As a medical negligence lawyer, I am frequently tasked with explaining to a potential client that their case is not worth enough to warrant the time and expense associated with medical negligence litigation. This is a difficult conversation have, especially when the individual has been through a significant ordeal or subject to unnecessary surgery, unnecessary pain and suffering and/or unnecessary medical costs. Unfortunately, medical negligence lawyers face the stark reality that an individual either has to have a clear-cut case of medical malpractice or catastrophic damages and an otherwise meritorious claim.
There are three factors that drive the economics of medical negligence litigation: cost, time and risk. Costs associated with medical malpractice litigation have skyrocketed in recent years. When I first started to practice as a medical negligence lawyer, I estimated for potential clients that the costs of litigation for each case would be between $25,000 and $50,000. Now, in 2020, I estimate that the expenses associated with each case will reach between $75,000 and $150,000. The main reason for the increase in cost is that medicine is gotten more complicated, such that most cases involve the need for multiple experts. These expert witnesses can charge anywhere between $5000 and $50,000 for reviewing records, reading deposition transcripts, preparing for trial and testifying at trial.
Another compelling factor is risk. According to the Ohio Department of Insurance, for example, the defendants in medical negligence litigation, hospitals, doctors and nurses, prevail at trial 77% of the time. That means that the plaintiff, or patient, wins only 23% of the time. In the vast majority of cases, the medical negligence attorney advances the costs of litigation. So, if the medical negligence lawyer loses roughly three out of four cases at trial, they must recoup those losses through settlements and the one on the four cases that they win at trial. Small value cases will not make up for the many losses that the lawyer will face along the way.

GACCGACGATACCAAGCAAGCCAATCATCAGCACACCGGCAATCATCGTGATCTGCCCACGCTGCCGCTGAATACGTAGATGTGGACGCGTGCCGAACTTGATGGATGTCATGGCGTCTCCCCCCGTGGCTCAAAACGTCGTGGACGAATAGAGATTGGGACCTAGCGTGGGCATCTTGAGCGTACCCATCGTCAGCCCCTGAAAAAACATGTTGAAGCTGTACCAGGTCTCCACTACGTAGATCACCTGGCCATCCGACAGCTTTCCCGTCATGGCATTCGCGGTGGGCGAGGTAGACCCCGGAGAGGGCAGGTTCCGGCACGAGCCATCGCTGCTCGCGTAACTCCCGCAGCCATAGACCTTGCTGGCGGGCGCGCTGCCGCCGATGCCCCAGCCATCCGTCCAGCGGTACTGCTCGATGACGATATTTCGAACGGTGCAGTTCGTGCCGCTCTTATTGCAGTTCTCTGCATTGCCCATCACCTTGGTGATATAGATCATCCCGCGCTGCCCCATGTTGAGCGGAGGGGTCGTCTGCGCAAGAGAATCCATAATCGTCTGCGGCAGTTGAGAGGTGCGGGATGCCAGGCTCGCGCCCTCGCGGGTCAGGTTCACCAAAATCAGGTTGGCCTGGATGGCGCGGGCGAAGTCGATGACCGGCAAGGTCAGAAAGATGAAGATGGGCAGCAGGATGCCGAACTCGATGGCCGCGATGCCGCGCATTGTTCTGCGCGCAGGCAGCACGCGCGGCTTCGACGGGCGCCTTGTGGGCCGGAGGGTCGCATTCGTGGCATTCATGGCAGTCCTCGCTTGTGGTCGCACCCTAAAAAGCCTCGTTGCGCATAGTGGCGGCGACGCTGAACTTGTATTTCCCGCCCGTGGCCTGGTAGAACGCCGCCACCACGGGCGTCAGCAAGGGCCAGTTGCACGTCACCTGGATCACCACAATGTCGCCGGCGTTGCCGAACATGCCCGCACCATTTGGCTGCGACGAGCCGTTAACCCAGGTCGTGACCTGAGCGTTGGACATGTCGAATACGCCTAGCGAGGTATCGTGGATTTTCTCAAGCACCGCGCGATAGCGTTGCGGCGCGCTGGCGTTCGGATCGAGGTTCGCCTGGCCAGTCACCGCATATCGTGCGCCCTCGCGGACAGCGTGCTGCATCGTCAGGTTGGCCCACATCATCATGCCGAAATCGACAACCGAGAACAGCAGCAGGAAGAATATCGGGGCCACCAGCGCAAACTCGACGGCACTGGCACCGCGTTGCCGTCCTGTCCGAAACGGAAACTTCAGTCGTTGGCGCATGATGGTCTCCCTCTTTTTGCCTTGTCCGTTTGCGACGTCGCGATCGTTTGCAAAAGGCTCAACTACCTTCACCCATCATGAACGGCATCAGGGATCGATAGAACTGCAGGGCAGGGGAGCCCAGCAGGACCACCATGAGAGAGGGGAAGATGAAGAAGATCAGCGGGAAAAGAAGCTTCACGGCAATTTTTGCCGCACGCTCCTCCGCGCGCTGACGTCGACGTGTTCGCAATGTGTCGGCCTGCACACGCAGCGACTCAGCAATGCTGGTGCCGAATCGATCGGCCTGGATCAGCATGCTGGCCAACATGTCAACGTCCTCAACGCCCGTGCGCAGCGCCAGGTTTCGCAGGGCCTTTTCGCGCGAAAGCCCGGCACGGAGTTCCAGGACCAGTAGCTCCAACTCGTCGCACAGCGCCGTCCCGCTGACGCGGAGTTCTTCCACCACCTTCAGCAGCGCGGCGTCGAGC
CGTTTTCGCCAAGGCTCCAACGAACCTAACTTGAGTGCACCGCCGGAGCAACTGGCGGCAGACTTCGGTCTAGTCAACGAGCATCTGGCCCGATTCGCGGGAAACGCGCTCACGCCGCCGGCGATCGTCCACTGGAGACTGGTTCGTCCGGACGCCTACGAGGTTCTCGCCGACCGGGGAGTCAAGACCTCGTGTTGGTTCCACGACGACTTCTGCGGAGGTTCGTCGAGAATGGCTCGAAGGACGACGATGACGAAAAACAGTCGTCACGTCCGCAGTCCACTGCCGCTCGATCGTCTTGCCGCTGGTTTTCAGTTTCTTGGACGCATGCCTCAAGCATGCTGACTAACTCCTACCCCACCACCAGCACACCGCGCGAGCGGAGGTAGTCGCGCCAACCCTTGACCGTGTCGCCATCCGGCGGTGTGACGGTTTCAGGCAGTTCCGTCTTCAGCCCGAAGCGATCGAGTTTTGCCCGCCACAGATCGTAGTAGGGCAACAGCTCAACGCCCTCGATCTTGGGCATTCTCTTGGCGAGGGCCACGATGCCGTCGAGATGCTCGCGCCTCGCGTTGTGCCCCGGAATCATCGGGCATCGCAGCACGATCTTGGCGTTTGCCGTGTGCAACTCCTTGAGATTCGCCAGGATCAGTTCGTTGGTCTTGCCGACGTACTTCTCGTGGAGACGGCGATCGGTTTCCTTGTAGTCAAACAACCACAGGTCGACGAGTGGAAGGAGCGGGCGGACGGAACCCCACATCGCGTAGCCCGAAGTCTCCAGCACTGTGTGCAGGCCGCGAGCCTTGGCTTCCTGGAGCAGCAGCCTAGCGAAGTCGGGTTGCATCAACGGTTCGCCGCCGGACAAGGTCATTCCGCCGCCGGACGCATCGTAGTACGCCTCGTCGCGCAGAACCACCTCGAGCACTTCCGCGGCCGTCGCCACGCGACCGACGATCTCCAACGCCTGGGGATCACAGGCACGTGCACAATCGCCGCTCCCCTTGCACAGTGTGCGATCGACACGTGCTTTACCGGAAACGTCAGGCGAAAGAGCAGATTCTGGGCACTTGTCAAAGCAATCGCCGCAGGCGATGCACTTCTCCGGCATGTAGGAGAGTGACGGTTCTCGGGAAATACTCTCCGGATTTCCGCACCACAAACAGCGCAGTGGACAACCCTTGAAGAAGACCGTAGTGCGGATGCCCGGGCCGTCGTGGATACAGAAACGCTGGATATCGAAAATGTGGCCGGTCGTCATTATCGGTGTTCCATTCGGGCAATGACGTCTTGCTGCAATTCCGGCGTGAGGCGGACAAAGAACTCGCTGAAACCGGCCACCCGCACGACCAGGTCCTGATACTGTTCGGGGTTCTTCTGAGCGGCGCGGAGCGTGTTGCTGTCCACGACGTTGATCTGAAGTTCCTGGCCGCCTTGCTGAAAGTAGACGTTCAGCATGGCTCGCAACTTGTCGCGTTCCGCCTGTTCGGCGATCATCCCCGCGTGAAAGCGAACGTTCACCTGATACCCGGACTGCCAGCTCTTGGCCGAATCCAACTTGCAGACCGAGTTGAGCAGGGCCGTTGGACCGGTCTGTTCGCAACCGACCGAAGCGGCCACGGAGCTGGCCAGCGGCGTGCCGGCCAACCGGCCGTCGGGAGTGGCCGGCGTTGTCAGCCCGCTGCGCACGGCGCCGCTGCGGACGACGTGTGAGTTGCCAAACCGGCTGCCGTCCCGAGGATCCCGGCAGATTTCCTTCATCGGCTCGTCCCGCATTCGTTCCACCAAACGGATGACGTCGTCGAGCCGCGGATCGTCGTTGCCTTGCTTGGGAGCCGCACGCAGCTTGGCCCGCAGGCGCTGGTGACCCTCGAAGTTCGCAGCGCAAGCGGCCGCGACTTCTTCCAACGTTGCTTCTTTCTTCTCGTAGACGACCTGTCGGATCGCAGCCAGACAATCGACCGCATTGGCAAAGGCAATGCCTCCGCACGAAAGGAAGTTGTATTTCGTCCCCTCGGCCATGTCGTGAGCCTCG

Finally, the time associated with medical negligence litigation is substantial. If a medical negligence lawyer were to provide legal services for an hourly fee rather than litigate medical malpractice lawsuits on a contingent fee basis, they would charge $400 to $800 per hour depending on experience, skill level and geographic location. Applying the value of the lawyer’s hourly rate to the time put into labor-intensive medical malpractice lawsuits would add up to $30,000 to $100,000 per lawsuit. Again, winning a small dollar lawsuit or settling a small case will not fairly compensate for the many hours that the medical negligence lawyer will put into a particular case.
Unfortunately, these prevailing economic forces require medical negligence lawyers to carefully choose which cases they will be involved in. These economics largely limit the plausible cases to those involving catastrophic injuries like amputation, paralysis or permanent brain injury. Skilled and experienced lawyers will handle smaller value cases only when the negligence is relatively clear, such as wrong site surgery or retained foreign object cases. However, there is no such thing as a “slam dunk” in medical malpractice litigation. If you have questions about a case, contact a personal injury attorney, like Mishkind Kulwicki Law Co., L.P.A.,a personal injury attorney, for advice.